Thursday, July 19, 2007

The weaknesses of realism in Iraq and Afghanistan

The struggle in congress over what to do about Iraq – when/ how to leave – so full of posturing and pretension, reveals in fact how impossible the situation seems. Much as I have disagreed with President Bush on the conduct of affairs in the Middle East and Central Asia I can hardly disagree with him that any attempt of Americans to withdraw from Iraq simply emboldens Al Qaeda. True, no Al Qaeda existed there until his administration through misrepresentation started a pre-emptive war. But now they have an overwhelming presence. Somehow, it seems odd that the media make so much of a formal report that states the obvious: The US is worse-off than when the administration took a series of foolish moves. As Joe Biden has said it, not one move this administration has taken in the Middle East and Central Asia made sense.

But what to do? The one comfort I have is that the future eludes the human ability to predict. I have made my share of foolish predictions. So my despair about the future in Afghanistan and Iraq could be wrong. Could the situation be less hopeless than most of us see it? Could it be less dire than what we hear the politicians are saying in the corridors, if not before camera? Karl E. Meyer and Shareen Blair Brysac pointed out in 1999 (Tournament of Shadows, p. 570-2) that experts, despite their pretenses, have done poorly at predicting the future. In the 1960s and 1970s Iran, for example, was swarming with social scientists, but scarcely anyone, including the CIA, expected the radical upheavals that became the Iranian Revolution of 1978 and 1979. And who foresaw the cataclysmic implosion of the Soviet Union? -- “indisputably one of the most astonishing geopolitical events of the century” (Graham Fuller, in 1994). The only one who foresaw it, I think, was the Afghan Professor Gholam Ali Ayeen, who in 1986 suggested (Afghan Wulus, in Farsi) that the Afghanistan resistance movement might actually be undermining the Soviet Union’s apparent invincibility and even its integrity. Events in Afghanistan after the Soviets withdrew were likewise generally unforeseen. Few expected the Tajiks and Uzbeks (instead of the Pushtuns, who had always done so before) to seize and hold the capital city, as they did in 1992. The ferocious battle for Kabul in 1992-1996 was likewise scarcely imagined beforehand. And no one dreamed that a puritanical Islamic group, the Taliban, would rise out of the refugee camps to dominate most of Afghanistan by 1998. Meyer and Brysac point out that in the 1980s book The Book of Predictions a CIA expert predicted that within a few years the Soviet Union would dominate most of the world. (And in the same work Andrew Greeley predicted the demise of the Soviet empire by 1990; he missed it by a year.) If I could be wrong about what awaits Iraq and Afghanistan, could that be construed as reason for comfort? Whatever awaits, I still believe that we live under a kind heaven.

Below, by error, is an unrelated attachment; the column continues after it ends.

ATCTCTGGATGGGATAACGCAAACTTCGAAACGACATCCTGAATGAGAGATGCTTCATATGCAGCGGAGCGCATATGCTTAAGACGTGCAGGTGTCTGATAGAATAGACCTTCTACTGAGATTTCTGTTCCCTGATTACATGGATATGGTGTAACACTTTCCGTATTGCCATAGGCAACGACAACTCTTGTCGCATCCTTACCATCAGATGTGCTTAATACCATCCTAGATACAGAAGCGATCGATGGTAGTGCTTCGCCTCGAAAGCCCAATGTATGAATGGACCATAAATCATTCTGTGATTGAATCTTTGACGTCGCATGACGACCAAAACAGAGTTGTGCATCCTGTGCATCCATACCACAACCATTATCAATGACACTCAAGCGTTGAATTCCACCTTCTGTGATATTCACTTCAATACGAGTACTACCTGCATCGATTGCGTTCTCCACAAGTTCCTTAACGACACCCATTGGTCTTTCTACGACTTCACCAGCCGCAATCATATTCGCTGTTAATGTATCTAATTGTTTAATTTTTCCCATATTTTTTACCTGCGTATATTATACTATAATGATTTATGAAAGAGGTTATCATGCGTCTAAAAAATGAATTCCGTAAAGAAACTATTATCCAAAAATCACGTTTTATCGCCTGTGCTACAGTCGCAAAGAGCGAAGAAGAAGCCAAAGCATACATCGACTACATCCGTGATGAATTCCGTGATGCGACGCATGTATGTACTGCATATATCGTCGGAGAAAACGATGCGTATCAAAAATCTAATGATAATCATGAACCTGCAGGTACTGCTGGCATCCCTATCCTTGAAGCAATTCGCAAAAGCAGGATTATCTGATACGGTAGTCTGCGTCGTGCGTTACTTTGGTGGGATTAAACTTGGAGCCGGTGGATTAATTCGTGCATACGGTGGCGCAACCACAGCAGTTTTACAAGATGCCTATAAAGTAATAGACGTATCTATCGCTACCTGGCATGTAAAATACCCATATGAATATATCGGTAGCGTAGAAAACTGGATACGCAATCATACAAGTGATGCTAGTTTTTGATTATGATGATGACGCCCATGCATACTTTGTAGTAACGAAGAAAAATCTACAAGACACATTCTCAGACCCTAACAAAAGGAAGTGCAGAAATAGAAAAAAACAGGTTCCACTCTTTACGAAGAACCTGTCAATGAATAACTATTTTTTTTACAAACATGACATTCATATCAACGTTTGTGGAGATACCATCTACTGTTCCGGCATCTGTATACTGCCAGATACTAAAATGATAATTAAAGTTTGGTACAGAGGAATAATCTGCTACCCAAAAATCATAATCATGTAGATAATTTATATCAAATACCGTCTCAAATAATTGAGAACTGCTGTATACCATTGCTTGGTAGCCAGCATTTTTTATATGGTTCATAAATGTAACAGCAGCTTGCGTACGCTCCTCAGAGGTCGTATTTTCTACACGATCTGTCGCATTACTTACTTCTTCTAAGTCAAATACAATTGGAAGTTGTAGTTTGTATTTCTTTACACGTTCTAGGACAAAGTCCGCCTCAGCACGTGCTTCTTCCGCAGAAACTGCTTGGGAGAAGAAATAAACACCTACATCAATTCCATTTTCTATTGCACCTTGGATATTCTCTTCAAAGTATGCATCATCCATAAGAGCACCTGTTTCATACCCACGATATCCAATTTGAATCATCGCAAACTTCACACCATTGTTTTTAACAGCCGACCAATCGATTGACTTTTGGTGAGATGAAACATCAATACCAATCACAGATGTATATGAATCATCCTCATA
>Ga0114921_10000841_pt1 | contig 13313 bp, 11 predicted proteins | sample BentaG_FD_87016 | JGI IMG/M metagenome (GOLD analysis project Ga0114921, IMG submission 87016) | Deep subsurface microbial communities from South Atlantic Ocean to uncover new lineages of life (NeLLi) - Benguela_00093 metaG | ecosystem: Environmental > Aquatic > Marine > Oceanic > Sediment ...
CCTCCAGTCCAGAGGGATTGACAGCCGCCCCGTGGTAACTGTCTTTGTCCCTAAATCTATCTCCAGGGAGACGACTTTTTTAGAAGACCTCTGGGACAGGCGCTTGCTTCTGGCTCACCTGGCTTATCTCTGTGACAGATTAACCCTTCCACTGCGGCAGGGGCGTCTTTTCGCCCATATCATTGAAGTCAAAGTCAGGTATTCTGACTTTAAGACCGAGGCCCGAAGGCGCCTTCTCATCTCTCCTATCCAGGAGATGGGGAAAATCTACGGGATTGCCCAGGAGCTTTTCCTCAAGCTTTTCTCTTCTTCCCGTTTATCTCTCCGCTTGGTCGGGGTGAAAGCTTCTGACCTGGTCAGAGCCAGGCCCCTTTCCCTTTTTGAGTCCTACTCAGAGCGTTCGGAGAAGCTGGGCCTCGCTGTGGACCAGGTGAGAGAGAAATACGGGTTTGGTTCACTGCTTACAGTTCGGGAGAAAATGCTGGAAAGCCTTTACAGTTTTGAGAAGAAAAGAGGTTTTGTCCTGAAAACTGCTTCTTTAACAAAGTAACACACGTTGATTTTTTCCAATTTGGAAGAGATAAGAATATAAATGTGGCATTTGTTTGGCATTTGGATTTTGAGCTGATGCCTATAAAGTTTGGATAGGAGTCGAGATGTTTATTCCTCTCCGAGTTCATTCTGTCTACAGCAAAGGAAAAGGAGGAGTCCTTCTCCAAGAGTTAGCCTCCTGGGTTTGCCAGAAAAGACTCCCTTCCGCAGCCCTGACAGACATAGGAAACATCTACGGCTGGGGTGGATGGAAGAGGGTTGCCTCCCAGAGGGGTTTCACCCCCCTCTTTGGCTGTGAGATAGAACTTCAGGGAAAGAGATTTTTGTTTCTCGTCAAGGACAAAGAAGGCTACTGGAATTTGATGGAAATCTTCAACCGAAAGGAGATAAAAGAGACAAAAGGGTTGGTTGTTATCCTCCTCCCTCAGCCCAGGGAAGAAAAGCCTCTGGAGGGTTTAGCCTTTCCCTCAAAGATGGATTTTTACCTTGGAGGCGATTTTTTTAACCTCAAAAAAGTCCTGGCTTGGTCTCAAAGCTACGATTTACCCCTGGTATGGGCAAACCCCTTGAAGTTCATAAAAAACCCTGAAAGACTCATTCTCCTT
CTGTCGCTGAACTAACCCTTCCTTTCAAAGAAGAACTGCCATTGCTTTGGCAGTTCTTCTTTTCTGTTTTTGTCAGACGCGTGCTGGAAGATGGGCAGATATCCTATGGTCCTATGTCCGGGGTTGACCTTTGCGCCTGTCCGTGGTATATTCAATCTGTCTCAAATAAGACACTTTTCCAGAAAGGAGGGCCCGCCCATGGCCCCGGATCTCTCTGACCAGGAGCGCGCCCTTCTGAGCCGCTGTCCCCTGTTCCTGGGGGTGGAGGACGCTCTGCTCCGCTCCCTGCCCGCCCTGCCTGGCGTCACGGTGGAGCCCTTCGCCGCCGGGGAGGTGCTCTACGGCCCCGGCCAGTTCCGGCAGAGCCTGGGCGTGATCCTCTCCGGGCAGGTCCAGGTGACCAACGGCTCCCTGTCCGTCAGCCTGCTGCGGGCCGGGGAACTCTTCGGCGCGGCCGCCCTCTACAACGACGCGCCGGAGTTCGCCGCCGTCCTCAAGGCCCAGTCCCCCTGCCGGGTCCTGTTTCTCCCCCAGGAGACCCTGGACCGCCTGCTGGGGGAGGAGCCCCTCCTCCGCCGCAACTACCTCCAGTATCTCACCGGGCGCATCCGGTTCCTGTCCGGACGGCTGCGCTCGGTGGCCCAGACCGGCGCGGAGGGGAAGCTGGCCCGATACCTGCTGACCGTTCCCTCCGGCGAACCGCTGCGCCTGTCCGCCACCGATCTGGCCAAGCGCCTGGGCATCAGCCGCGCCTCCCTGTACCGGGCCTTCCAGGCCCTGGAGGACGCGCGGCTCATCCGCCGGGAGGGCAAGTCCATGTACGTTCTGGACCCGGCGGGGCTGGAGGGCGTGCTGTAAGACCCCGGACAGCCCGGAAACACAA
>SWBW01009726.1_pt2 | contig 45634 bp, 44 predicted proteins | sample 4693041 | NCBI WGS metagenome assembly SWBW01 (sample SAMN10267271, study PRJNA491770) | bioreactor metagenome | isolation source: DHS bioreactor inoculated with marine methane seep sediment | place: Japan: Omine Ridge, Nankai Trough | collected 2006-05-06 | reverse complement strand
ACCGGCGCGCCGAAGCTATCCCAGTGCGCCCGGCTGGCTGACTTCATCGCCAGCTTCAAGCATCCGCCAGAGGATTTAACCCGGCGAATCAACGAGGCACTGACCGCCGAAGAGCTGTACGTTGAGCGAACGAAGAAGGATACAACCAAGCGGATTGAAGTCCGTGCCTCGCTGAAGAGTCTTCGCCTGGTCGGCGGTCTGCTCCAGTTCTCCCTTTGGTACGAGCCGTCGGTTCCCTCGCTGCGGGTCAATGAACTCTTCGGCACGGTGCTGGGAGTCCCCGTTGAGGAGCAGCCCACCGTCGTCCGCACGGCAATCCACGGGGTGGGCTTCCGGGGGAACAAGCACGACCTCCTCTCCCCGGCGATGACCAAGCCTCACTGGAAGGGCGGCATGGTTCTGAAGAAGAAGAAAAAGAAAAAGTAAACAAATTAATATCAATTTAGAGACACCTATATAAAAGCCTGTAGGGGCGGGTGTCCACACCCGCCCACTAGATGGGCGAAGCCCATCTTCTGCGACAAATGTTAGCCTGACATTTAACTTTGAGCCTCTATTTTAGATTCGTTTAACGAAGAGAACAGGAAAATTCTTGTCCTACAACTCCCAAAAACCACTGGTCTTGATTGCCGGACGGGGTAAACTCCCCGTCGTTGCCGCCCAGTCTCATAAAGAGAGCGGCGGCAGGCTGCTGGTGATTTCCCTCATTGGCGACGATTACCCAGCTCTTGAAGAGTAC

The problem, Meyer and Brysac point out, is that we always predict a continuation of whatever is going on at the time. And that misses a crucial ingredient in human affairs: that human beings face their affairs imaginatively – that is, in terms of an imagined “reality.” We seem to have an infinite number of ways to imagine the situations we think we encounter. We can scarcely predict how people will imagine the world and act from that imagined “reality” in the future. Who would have predicted that the neoconservative imagination of those who came to power with George W. Bush would for eight years shape the polities of the greatest power on earth? Perhaps someone, but not me. Could that be reason for optimism?

No comments: